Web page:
FORTY miles from Elim up the Tubuktulik River, a small gauge sits at the water’s edge, just downstream from the state-owned Boulder Creek site—the largest known uranium deposit in Alaska, and a hot spot for potential mining.
At the base of the gauge, a level troll device pulls temperature and depth recordings every 15 minutes from the bed of the river. The device is there because residents of Elim don’t want to see mining develop near the Tubuktulik. During the 2008 Iditarod race, students and elders rallied at the Elim checkpoint to protest Triex Minerals Corporation, the Canadian mineral exploration company that was exploring the uranium deposit near Boulder Creek in 2006. Now, they’re hoping to get official protection.
Hal Shepherd is the director of the Center for Water Advocacy, and has been working with Elim’s Tribal Council on a data collection plan for the Tubuktulik River. He and Leigh Takak, a field technician for the watershed program, have been boating up the river almost every month for the past two years. Their destination—the testing site—is one of the only spots on the Seward Peninsula with a gauge device that’s constantly collecting data. Grants from the Norton Sound Economic Development Corporation and the Bureau of Indian Affairs fund the fuel and testing equipment needed for the data collection project.
Last week, Shepherd and Takak conducted their routine testing at the site.
“First, we used an instrument called a level troll to test depth and temperature. And then we did the transect, so we measured the discharge along that long transect that was about 120 feet wide or so,” said Shepherd. “Then we measured water quality, because that is a concern about any type of mining activity—particularly uranium—that could contaminate the water source.”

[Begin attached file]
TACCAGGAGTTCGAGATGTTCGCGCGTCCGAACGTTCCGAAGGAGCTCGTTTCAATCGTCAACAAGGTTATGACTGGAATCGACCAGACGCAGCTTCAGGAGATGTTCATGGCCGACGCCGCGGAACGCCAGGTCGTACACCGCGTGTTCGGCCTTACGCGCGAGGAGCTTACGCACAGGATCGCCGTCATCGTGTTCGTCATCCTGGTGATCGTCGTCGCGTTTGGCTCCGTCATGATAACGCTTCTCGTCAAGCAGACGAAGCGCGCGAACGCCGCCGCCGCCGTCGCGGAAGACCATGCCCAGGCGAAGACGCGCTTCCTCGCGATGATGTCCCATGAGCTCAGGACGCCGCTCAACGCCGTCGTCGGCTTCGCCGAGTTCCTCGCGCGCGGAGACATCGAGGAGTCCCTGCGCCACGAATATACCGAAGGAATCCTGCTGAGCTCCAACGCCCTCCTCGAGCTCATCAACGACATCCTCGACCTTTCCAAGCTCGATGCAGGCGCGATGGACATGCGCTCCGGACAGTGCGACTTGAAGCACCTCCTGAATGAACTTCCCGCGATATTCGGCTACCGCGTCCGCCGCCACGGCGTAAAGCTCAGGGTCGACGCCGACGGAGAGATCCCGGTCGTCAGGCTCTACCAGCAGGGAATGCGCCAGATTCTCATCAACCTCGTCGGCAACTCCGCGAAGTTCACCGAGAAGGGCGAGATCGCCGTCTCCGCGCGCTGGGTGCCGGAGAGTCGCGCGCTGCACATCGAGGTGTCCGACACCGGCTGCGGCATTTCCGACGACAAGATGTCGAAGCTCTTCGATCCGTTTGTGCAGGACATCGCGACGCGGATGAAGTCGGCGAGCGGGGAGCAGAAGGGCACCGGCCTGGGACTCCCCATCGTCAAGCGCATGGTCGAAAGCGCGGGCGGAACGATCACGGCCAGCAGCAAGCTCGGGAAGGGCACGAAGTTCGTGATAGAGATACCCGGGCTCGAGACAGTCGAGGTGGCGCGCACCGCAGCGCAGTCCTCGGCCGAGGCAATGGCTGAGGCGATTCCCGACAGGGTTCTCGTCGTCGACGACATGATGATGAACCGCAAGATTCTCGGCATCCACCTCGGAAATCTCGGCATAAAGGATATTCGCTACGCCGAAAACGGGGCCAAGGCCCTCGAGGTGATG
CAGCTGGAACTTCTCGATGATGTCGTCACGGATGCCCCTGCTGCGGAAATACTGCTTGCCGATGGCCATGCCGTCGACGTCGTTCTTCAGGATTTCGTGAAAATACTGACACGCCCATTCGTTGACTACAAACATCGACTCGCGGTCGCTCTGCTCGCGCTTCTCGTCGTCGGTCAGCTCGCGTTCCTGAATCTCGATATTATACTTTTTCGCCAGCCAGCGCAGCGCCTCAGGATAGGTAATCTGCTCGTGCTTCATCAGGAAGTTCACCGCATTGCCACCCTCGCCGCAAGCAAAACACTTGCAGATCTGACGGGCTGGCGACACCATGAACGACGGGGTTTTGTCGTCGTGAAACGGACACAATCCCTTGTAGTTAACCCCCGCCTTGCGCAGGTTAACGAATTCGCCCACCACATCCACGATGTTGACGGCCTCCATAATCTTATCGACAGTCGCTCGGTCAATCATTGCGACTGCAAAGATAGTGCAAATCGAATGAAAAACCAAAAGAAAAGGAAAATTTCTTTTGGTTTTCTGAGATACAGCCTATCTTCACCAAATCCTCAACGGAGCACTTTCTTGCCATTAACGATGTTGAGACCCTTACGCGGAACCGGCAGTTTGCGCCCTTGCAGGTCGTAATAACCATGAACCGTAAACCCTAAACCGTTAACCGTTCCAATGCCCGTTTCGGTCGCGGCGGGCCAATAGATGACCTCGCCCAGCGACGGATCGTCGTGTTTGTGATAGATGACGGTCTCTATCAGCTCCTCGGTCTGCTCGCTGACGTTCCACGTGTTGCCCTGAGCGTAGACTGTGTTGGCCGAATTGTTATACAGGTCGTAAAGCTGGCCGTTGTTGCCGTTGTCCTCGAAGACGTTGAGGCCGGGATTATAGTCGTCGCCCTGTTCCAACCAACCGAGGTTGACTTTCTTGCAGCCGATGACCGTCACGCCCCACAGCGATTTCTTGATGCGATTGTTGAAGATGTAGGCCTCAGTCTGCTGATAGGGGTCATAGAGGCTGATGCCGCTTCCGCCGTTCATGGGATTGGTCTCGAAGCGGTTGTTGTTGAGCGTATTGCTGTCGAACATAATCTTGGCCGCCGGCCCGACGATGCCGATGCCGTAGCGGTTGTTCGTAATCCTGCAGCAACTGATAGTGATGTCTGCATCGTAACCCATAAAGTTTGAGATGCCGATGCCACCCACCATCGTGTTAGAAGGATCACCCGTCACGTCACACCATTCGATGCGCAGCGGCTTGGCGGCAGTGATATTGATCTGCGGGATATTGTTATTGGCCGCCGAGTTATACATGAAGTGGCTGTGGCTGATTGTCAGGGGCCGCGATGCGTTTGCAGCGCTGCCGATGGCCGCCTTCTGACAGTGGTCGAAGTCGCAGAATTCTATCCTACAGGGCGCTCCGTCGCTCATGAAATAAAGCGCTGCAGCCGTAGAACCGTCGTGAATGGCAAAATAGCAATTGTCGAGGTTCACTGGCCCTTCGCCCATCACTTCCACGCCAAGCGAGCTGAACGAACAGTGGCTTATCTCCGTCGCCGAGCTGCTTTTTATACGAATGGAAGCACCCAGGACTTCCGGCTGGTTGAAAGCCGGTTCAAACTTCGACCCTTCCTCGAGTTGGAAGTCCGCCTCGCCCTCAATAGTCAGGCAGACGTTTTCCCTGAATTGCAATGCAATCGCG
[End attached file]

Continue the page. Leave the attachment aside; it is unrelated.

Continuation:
Shepherd said these tests yield baseline data for the health of the river—data that will be turned over to the state of Alaska as part of Elim’s in-stream flow reservation application. If granted, Mayor Tyler Ivanoff said, the reservation would grant Elim jurisdiction over the water flowing into their land.
“If we attain them, we would be able to stop mining companies from using the water which would flow into our area,” said Ivanoff. “If we don’t get those water rights, then the state or the other mining companies can just use our water and probably pollute our rivers that we’ve been fishing on since time immemorial.”
Alaska is one of few states in the country to allow for individuals, in addition to state, federal and local governing agencies, to apply for reservations of state-owned water. However, Ivanoff said, the state doesn’t hand out these reservations frequently—and the application itself is a large undertaking. You need five years of data to be granted a reservation, though the application can be submitted after two years of data collection.
Shepherd said Elim anticipates submitting their application this fall. But until then, and for the next three years, he’ll continue making the 10-12 hour trip up the Tubuktulik. He said it’s a journey ripe with challenges—and, of course, the occasional pit stop for fishing on this healthy river.
“It’s so difficult to get up here. It’s so remote. The logistics are almost mind-boggling. You know, a lot of people are really excited about collecting good data. We get excited if we can just get to the gauge,” said Shepherd. “And we do it in the winter time, too. We do ice flow measurements. You have to come up by snow mobile. It can be pretty dicey trying to get up here in the winter.”
Though the trip isn’t easy and chances of actually securing a water reservation are uncertain, Elim Water Advocate Emily Murray believes this work is worthwhile. Murray is working with Shepherd on applying for the reservation. Last year she was a strong voice against HB77, a state bill that would have prohibited applications for in-stream water reservations like the one Elim is currently working towards.
“We need to be at the table, we need to be part of the permitting process, we really need to be. Because you know [the mining companies] could come and go but we’re still going be here. It’s that much more important for us to fight for our clean water in our backyard,” said Murray. “You know, you need to exercise your authority in that area.”
Even if Triex Minerals Corporation does not pursue a mining operation along the Tubuktulik River—with the price of uranium now down to $30 per pound, less than half its trading price in 2006—the community of Elim is continuing to take precautionary action.